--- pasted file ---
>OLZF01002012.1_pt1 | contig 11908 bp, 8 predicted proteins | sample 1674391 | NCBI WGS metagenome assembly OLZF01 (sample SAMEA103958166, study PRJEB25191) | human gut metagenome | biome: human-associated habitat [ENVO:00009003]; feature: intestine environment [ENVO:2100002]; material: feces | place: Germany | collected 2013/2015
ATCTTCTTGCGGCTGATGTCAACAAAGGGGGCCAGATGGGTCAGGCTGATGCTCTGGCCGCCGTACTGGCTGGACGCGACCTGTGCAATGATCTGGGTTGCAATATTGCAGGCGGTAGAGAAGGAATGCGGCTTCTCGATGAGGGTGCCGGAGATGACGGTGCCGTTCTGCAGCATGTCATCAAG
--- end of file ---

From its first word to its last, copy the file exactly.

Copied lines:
>OLZF01002012.1_pt1 | contig 11908 bp, 8 predicted proteins | sample 1674391 | NCBI WGS metagenome assembly OLZF01 (sample SAMEA103958166, study PRJEB25191) | human gut metagenome | biome: human-associated habitat [ENVO:00009003]; feature: intestine environment [ENVO:2100002]; material: feces | place: Germany | collected 2013/2015
ATCTTCTTGCGGCTGATGTCAACAAAGGGGGCCAGATGGGTCAGGCTGATGCTCTGGCCGCCGTACTGGCTGGACGCGACCTGTGCAATGATCTGGGTTGCAATATTGCAGGCGGTAGAGAAGGAATGCGGCTTCTCGATGAGGGTGCCGGAGATGACGGTGCCGTTCTGCAGCATGTCATCAAG